A â€œvulture fundâ€ won aÂ court case againstÂ Zambia on Thursday. The British High Court ruled that Donegal International, based in the British Virgin Islands, had the right to receive some payments for Zambian sovereign debt that it bought at a heavy discount. The debt, originally owed by Zambia to Romania, was bought by Donegal in 1999 for less than $4m. It emerged that DonegalÂ was seeking $55m in payment for the full value of the debt, higher than the $42m earlier thought, after a â€œsettlement Â agreementâ€ in 2003 between Donegal and Zambia. Zambia had claimed in court that the debt was invalid as there was evidenceÂ that Donegalâ€™s local agent had bribed civil servants to pass the debt to Donegal rather than allowing Zambia to pay it offÂ at a heavily discounted rate to Romania. Zambia ceased making payments under the settlement agreement in 2004.
Issuing judgment, Mr Justice Andrew Smith rejected the contention of bribery. The judgment of how much should be paid
to Donegal was postponed but Mr Justice Smith said that the full claim was unlikely to be justified.
The high court ruled that a claim against Zambia by the US company Donegal International, owned by US citizen Michael Sheehan, for debts incurred by the impoverished southern African nation more than a decade ago, was lawful.
Zambia was represented by the prime minister’s brother, William Blair QC.
Donegal is claiming about $55m, a sum representing a 1,400 per cent return on its initial investment,Â from Zambia but it is thought this will be reduced to around $20m when the parties meet in court again next month and the judge, Justice Andrew Smith, decides how much interest Zambia has to pay.
He ordered that Zambian assets in the UK be frozen in the meantime.
Oxfam and the Jubilee Debt Campaign said that Donegal – a vulture fund registered in the British Virgin Islands – should not accept any of the money because Zambia, one of the poorest countries in the world, has qualified for debt relief and desperately needs the money.
“It is clear that while the actions of Donegal International were not strictly illegal, they were immoral,” said Adrian Lovett, director of campaigns and communications at Oxfam. “Donegal should not take the money.”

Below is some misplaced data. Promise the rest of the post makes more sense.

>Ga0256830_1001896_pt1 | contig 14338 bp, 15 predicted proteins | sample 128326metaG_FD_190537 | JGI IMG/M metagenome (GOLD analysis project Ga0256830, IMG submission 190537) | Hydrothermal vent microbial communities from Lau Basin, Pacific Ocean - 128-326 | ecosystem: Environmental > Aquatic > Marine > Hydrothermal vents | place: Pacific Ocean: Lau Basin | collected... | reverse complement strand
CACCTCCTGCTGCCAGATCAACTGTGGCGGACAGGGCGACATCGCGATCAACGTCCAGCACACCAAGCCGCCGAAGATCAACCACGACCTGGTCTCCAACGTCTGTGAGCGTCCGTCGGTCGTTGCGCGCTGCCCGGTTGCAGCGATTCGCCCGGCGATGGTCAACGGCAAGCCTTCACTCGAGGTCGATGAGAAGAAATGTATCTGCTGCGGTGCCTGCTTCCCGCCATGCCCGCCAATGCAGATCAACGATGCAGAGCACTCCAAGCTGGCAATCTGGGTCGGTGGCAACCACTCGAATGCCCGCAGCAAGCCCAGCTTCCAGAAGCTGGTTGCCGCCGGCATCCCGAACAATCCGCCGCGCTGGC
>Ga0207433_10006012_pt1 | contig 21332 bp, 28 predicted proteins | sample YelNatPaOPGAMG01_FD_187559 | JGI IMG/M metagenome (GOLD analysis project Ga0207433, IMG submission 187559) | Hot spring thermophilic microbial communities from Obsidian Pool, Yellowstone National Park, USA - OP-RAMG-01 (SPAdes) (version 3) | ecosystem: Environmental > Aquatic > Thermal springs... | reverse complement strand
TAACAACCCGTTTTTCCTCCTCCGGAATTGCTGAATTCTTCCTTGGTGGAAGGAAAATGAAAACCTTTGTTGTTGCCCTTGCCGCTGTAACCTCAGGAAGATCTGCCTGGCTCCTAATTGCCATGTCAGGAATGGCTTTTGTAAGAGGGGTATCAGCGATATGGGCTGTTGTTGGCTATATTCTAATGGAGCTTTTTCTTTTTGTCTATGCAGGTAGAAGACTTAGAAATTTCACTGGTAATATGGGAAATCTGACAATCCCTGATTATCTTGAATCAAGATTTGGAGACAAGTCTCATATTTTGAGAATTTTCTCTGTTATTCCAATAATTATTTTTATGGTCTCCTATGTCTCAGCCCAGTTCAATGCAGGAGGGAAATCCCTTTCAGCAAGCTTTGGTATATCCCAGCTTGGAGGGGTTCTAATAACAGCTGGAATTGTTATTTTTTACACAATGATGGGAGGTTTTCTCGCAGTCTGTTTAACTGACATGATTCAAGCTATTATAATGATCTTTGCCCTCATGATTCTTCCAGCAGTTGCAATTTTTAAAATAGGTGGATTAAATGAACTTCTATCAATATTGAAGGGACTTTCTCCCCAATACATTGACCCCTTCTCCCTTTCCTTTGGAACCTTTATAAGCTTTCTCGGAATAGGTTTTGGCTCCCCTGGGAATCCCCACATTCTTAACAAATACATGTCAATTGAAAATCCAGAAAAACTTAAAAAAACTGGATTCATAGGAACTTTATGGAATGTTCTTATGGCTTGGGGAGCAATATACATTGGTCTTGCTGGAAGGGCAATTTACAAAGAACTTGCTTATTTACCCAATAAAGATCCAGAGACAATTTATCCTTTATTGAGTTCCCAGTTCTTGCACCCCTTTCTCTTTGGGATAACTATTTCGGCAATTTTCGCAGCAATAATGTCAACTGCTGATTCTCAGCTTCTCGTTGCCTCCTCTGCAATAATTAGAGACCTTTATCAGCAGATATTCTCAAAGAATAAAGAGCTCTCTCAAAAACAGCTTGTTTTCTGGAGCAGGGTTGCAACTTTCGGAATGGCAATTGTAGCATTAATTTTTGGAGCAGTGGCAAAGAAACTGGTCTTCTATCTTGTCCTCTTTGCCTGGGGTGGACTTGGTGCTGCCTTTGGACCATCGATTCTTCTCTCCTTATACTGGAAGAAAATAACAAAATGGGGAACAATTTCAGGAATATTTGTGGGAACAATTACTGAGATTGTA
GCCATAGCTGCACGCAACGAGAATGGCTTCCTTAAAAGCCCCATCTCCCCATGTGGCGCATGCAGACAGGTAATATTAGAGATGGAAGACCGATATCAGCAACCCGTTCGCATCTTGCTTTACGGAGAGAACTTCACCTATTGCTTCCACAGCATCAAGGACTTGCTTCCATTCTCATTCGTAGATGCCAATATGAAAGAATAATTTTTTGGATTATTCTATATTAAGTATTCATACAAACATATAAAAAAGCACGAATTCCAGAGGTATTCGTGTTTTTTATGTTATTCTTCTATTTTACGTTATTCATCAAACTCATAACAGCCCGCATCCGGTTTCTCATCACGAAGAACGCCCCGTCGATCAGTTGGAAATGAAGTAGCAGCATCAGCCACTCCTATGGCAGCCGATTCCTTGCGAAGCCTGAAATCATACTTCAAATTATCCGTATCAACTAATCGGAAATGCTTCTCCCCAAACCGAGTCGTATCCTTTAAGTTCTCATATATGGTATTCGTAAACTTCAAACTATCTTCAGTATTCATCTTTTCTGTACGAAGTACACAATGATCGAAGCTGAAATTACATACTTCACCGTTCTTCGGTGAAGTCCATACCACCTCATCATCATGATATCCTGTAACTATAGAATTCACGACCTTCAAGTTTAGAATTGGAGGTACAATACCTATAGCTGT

Trisha Rogers, director of Jubilee Debt Campaign, said: “There is a clear need for a fair, comprehensive and binding framework for dealing with poor country debt which will ensure that commercial creditors will never again have the chance to profit in this way. ”
Donegal bought the Zambian debt, with a face value of around $30m, from Romania in 1999, for less than $4m. Zambia had run up the debt, mainly for agricultural machinery, during the Cold War.
Zambia approved the Donegal purchase at the time and later agreed to pay Donegal $15m for it.
The judge had little choice but to say the contract was binding, although he is thought unlikely to allow Donegal’s claim that interest and costs have inflated the amount to $55m.
The amount claimed by Donegal is more than the total debt relief Zambia is due to receive as agreed at the G8 meeting in Gleneagles in 2005.
Gordon Brown has condemned vulture funds and a Treasury spokesman said: “By depleting the resources of developing countries’ governments, these companies reduce the funds available for schooling and hospital treatment. This behaviour is socially irresponsible.”
Oxfam and Jubilee urged the chancellor to use his influence as chair of the International Monetary Fund’s key decision-making committee to make sure that new regulations are devised that prevent private companies from bypassing international debt rules and pursuing debts from very poor countries.
The judge did not let Donegal off lightly. “I have been driven to conclude that they were at times being deliberately evasive and even dishonest,” he said.
Mr Sheehan was “not merely careless but cavalier in presenting his evidence”.
He pointed out that delays had been caused to the trial because “put at its kindest, some of Donegal’s witnesses were less than candid”.
BBC’s Newsnight broadcast a report on Wednesday night purporting to show an email from Mr Sheehan offering $2m to the then president Frederick Chiluba’s favourite charity when Donegal bought the debt.
Mr Blair called it a “bribe” but Mr Sheehan told Newsnight it was a “charitable initiative”.
The US Justice Department later asked the BBC to hand over the documents to assess whether Mr Sheehan, a resident of Washington DC, had committed a crime under the US Foreign Corrupt Practices Act.